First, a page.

In 2012, some new student flats suddenly appeared alongside the railway line, marring the historic view of the city from Port Meadow. This led to a storm of protest and a ‘Save Port Meadow’ campaign. After four years, including a High Court appeal and several public consultations, the University agreed in 2016 to take measures to mitigate the impact. These included tree planting, repainting the walls a mid-tone buff colour, and replacing the orange timber with a more natural cedar look.
Two years on, there is some scaffolding on the site now, but nothing much seems to have happened. We asked the City about the the delays, and they provided this information:
“The latest that the planning officer dealing with the case has had from the University about their development programme is:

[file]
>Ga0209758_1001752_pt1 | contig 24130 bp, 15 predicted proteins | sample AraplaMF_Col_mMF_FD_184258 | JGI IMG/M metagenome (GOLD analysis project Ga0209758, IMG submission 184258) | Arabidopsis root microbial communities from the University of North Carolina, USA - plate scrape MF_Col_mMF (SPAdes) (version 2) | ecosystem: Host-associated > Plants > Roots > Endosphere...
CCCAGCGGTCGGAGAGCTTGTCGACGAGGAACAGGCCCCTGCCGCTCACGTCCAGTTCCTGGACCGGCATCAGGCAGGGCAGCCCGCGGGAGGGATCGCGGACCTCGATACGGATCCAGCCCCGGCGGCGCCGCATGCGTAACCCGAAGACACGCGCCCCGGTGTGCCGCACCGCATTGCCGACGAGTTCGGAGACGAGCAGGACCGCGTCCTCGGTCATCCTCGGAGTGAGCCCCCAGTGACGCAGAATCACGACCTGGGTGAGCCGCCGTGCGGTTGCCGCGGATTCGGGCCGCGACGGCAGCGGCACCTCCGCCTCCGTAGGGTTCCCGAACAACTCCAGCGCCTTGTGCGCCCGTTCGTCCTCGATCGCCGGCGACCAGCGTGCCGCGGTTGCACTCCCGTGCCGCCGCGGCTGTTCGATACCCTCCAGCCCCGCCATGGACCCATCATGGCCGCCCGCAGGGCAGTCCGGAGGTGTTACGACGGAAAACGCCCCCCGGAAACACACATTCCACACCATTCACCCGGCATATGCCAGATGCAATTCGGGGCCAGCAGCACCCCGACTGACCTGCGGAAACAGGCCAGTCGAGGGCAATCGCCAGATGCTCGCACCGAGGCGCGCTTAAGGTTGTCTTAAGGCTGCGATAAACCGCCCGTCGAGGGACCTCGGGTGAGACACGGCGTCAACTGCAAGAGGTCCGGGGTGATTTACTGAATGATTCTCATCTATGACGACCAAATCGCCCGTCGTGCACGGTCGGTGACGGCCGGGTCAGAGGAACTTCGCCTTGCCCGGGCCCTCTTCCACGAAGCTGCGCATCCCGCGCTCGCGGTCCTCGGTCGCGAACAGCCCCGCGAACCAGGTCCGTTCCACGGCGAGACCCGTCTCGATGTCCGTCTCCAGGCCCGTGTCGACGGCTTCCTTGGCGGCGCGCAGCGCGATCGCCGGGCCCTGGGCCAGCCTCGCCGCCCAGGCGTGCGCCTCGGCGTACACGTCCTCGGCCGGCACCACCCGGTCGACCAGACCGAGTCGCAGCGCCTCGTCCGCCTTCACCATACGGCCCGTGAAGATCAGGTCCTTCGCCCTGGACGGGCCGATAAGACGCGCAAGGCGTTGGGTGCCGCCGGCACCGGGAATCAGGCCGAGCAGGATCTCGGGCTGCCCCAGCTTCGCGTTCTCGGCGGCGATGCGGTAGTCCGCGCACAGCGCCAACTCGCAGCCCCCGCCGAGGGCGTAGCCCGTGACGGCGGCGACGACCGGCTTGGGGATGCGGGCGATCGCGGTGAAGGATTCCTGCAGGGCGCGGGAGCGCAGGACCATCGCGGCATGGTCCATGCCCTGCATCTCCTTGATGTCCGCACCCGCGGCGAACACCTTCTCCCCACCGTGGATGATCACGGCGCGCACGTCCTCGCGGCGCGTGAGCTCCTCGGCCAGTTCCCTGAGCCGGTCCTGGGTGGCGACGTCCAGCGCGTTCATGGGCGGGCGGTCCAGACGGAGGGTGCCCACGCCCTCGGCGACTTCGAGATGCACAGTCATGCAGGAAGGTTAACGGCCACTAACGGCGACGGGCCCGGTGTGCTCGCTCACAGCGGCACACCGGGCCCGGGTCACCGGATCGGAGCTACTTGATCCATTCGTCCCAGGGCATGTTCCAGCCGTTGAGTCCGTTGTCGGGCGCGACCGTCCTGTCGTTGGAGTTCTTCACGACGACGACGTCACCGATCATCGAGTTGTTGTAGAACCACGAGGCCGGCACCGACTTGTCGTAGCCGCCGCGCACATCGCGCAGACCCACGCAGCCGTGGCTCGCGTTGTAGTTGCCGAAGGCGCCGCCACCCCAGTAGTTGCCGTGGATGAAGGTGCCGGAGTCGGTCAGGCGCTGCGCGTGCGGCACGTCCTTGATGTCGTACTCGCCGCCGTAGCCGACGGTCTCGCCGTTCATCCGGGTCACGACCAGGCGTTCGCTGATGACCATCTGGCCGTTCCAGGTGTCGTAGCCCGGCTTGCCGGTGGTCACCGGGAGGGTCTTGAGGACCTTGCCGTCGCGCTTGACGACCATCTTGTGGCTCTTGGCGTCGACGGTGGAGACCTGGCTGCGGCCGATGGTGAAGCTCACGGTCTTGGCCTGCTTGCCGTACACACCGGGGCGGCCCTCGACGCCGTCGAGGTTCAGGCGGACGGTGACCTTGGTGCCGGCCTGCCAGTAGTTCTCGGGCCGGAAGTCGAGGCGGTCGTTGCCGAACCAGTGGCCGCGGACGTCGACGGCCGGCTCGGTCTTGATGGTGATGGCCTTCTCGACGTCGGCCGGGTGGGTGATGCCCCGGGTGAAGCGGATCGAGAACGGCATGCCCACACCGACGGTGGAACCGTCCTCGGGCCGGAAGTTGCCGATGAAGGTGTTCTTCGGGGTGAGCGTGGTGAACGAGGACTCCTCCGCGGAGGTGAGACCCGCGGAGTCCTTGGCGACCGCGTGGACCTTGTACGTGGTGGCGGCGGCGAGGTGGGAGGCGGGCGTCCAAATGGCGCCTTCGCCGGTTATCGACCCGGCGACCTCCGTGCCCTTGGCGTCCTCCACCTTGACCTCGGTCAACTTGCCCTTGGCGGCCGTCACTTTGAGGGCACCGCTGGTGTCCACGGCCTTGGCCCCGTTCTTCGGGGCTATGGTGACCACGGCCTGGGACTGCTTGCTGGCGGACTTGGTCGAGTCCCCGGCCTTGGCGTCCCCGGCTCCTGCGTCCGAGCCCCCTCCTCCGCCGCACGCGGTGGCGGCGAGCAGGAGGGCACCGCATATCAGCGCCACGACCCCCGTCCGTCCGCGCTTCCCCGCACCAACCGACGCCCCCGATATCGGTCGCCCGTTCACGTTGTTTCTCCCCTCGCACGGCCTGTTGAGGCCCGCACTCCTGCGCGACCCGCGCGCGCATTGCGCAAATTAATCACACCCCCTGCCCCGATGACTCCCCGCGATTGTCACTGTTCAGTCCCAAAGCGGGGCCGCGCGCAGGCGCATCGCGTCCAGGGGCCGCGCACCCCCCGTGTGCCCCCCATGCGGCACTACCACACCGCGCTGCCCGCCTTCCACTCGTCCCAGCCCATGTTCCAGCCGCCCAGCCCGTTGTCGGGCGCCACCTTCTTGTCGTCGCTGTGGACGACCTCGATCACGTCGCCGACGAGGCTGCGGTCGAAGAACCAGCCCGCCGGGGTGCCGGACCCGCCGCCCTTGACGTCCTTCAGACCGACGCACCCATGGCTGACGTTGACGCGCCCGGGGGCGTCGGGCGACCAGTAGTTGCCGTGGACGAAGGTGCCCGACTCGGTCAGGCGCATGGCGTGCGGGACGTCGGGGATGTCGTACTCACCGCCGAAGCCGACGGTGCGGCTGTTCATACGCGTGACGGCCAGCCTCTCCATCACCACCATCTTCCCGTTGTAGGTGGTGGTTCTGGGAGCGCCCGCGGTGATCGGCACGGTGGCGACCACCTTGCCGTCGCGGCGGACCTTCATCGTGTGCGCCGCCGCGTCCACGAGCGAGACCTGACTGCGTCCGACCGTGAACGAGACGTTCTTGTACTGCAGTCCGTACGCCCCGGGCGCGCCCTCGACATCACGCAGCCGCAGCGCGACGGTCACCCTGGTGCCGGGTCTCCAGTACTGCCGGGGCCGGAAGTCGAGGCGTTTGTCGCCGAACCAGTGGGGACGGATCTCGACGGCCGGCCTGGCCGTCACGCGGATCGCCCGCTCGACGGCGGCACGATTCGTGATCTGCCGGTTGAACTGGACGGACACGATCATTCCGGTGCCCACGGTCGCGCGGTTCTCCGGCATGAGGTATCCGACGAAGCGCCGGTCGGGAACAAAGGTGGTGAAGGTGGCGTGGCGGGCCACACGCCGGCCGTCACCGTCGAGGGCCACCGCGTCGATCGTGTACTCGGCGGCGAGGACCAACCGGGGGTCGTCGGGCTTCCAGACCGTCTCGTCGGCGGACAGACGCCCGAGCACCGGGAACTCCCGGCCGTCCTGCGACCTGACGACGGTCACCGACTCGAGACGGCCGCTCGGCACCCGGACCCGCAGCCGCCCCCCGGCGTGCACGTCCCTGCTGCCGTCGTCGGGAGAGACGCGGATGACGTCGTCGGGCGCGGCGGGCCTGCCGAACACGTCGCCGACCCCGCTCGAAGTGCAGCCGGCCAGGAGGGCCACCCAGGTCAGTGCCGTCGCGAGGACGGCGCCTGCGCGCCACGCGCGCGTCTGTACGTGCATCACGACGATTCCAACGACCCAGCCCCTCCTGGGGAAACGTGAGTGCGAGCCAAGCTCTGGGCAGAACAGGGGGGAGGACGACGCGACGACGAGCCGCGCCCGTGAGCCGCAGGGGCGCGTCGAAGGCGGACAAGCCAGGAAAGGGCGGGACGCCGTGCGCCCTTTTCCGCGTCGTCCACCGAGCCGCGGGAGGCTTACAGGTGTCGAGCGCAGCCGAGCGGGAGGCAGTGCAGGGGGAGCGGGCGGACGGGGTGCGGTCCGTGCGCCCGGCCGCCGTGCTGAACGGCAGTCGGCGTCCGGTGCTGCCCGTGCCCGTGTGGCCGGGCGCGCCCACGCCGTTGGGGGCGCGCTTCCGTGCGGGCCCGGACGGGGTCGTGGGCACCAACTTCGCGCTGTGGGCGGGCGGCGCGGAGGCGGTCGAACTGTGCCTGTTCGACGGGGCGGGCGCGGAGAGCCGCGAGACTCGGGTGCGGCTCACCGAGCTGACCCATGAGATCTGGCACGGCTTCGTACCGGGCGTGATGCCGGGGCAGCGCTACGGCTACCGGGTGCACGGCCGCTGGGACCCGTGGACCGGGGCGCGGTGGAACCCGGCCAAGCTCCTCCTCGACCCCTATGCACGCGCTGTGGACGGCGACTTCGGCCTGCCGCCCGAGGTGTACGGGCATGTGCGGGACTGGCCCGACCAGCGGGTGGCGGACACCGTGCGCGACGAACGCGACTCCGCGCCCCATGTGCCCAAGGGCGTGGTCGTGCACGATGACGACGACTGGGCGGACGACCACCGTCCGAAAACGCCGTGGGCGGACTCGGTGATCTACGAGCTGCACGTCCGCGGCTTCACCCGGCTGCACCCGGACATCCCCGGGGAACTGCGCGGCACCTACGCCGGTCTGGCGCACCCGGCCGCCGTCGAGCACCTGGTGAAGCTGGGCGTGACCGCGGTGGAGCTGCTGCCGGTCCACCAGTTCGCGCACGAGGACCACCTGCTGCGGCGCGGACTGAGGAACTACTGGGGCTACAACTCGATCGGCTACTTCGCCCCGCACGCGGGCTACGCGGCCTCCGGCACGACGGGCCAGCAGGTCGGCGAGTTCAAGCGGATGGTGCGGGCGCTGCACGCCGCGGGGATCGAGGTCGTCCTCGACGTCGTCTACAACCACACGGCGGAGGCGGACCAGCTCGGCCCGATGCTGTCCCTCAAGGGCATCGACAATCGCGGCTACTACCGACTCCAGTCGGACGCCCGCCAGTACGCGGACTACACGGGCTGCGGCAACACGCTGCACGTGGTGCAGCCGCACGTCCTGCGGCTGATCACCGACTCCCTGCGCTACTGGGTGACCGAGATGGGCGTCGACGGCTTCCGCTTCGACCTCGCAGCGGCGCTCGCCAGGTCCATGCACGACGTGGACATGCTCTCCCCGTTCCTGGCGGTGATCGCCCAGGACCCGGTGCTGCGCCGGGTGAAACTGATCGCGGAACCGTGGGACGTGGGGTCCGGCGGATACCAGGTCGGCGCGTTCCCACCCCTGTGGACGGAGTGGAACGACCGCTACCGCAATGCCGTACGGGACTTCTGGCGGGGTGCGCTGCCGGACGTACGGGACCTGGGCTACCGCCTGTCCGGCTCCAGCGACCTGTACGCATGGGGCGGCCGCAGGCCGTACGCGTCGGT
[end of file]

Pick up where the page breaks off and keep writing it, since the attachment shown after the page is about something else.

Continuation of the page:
“At the present time, much of the work is being prepared off site and this includes tree inspectors, green wall manufacture, design of the planters, window casement manufacture, design of the solar fins, louvres, and window surrounds. The main contractor is currently organising a number of contractors to work on installing the mitigation measures and when this all arrives on site there will be more visible activity.
“The University have confirmed that Beard are currently working on the badger run foundations, and are securing the relevant agreements with Network Rail regarding scaffolding design.
“The works are not going as quickly as many would like, but build projects are by their nature complex matters and it is common to have delays for varying reasons. The timetable has slipped from the phasing plan in part because of time taken on the procurement of the main contractor. The University has a revised programme and the works are progressing in accordance with this programme.”